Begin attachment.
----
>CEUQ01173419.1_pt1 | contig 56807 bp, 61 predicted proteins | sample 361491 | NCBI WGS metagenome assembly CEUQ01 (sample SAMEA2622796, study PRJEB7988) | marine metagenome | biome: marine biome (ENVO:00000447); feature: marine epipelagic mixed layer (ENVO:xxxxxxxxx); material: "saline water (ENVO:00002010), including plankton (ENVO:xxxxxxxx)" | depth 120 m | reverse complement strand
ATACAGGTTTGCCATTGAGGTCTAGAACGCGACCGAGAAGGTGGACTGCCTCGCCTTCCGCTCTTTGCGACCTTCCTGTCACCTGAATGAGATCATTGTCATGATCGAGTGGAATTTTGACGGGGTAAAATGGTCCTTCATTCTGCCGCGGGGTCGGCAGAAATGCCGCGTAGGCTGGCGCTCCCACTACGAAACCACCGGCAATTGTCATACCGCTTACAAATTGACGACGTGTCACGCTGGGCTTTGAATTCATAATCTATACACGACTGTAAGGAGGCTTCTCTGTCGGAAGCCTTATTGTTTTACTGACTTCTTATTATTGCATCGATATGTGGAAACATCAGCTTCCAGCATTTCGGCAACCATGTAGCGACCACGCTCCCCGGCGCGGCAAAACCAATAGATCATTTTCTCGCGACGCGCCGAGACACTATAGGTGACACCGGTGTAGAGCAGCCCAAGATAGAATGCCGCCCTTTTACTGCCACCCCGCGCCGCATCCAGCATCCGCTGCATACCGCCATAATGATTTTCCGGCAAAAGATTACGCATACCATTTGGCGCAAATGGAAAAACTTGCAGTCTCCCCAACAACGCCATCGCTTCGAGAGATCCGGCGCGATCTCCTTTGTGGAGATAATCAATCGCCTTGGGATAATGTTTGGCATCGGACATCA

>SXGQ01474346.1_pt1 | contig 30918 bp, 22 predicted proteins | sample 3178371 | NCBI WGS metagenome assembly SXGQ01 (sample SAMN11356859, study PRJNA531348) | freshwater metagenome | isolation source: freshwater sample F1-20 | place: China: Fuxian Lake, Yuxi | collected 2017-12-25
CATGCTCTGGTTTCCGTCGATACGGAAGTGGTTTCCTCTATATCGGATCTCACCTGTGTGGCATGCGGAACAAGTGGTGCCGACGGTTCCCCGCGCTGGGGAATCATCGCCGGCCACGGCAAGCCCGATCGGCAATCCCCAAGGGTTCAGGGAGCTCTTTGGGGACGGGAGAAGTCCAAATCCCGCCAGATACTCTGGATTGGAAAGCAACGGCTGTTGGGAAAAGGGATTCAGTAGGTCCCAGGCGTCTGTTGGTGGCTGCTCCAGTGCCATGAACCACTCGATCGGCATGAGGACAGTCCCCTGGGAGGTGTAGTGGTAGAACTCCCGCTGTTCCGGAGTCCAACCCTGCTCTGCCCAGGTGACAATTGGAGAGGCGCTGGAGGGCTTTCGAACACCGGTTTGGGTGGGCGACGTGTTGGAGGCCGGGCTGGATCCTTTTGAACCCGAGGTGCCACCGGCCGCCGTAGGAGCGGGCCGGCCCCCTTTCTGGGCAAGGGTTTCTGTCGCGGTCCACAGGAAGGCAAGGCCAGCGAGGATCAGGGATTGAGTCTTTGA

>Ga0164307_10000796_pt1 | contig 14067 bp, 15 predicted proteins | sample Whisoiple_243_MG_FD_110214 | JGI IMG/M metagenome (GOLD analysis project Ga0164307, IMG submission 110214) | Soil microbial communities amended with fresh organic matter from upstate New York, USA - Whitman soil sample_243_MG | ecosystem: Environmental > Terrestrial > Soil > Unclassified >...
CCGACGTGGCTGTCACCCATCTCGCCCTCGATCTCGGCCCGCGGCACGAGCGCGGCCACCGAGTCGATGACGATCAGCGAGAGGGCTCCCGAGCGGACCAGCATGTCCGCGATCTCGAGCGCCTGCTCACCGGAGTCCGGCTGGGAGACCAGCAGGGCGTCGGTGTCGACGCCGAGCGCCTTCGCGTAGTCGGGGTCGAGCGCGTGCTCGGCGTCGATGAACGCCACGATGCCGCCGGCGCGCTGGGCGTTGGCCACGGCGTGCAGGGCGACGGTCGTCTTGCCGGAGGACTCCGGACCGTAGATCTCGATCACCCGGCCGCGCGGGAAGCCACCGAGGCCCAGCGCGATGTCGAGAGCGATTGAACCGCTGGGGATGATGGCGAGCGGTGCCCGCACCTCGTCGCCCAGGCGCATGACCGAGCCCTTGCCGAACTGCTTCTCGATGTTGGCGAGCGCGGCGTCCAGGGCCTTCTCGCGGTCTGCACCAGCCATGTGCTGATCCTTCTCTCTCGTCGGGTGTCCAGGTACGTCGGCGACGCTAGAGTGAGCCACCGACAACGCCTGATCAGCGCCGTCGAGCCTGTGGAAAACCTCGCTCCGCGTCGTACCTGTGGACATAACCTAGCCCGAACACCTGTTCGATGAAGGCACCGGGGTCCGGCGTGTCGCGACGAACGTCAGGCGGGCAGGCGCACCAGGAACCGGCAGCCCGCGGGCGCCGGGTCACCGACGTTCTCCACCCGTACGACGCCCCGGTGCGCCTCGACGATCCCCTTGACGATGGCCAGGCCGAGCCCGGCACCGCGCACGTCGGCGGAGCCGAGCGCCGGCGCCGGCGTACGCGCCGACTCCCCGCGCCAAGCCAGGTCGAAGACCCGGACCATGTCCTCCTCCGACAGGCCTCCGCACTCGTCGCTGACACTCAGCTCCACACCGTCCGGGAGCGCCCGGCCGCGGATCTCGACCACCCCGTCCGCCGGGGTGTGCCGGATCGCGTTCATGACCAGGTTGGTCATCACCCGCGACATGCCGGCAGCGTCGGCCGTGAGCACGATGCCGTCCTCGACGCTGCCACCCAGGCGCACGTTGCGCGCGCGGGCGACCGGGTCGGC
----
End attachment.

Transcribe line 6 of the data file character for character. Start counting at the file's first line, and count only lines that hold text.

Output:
CCGACGTGGCTGTCACCCATCTCGCCCTCGATCTCGGCCCGCGGCACGAGCGCGGCCACCGAGTCGATGACGATCAGCGAGAGGGCTCCCGAGCGGACCAGCATGTCCGCGATCTCGAGCGCCTGCTCACCGGAGTCCGGCTGGGAGACCAGCAGGGCGTCGGTGTCGACGCCGAGCGCCTTCGCGTAGTCGGGGTCGAGCGCGTGCTCGGCGTCGATGAACGCCACGATGCCGCCGGCGCGCTGGGCGTTGGCCACGGCGTGCAGGGCGACGGTCGTCTTGCCGGAGGACTCCGGACCGTAGATCTCGATCACCCGGCCGCGCGGGAAGCCACCGAGGCCCAGCGCGATGTCGAGAGCGATTGAACCGCTGGGGATGATGGCGAGCGGTGCCCGCACCTCGTCGCCCAGGCGCATGACCGAGCCCTTGCCGAACTGCTTCTCGATGTTGGCGAGCGCGGCGTCCAGGGCCTTCTCGCGGTCTGCACCAGCCATGTGCTGATCCTTCTCTCTCGTCGGGTGTCCAGGTACGTCGGCGACGCTAGAGTGAGCCACCGACAACGCCTGATCAGCGCCGTCGAGCCTGTGGAAAACCTCGCTCCGCGTCGTACCTGTGGACATAACCTAGCCCGAACACCTGTTCGATGAAGGCACCGGGGTCCGGCGTGTCGCGACGAACGTCAGGCGGGCAGGCGCACCAGGAACCGGCAGCCCGCGGGCGCCGGGTCACCGACGTTCTCCACCCGTACGACGCCCCGGTGCGCCTCGACGATCCCCTTGACGATGGCCAGGCCGAGCCCGGCACCGCGCACGTCGGCGGAGCCGAGCGCCGGCGCCGGCGTACGCGCCGACTCCCCGCGCCAAGCCAGGTCGAAGACCCGGACCATGTCCTCCTCCGACAGGCCTCCGCACTCGTCGCTGACACTCAGCTCCACACCGTCCGGGAGCGCCCGGCCGCGGATCTCGACCACCCCGTCCGCCGGGGTGTGCCGGATCGCGTTCATGACCAGGTTGGTCATCACCCGCGACATGCCGGCAGCGTCGGCCGTGAGCACGATGCCGTCCTCGACGCTGCCACCCAGGCGCACGTTGCGCGCGCGGGCGACCGGGTCGGC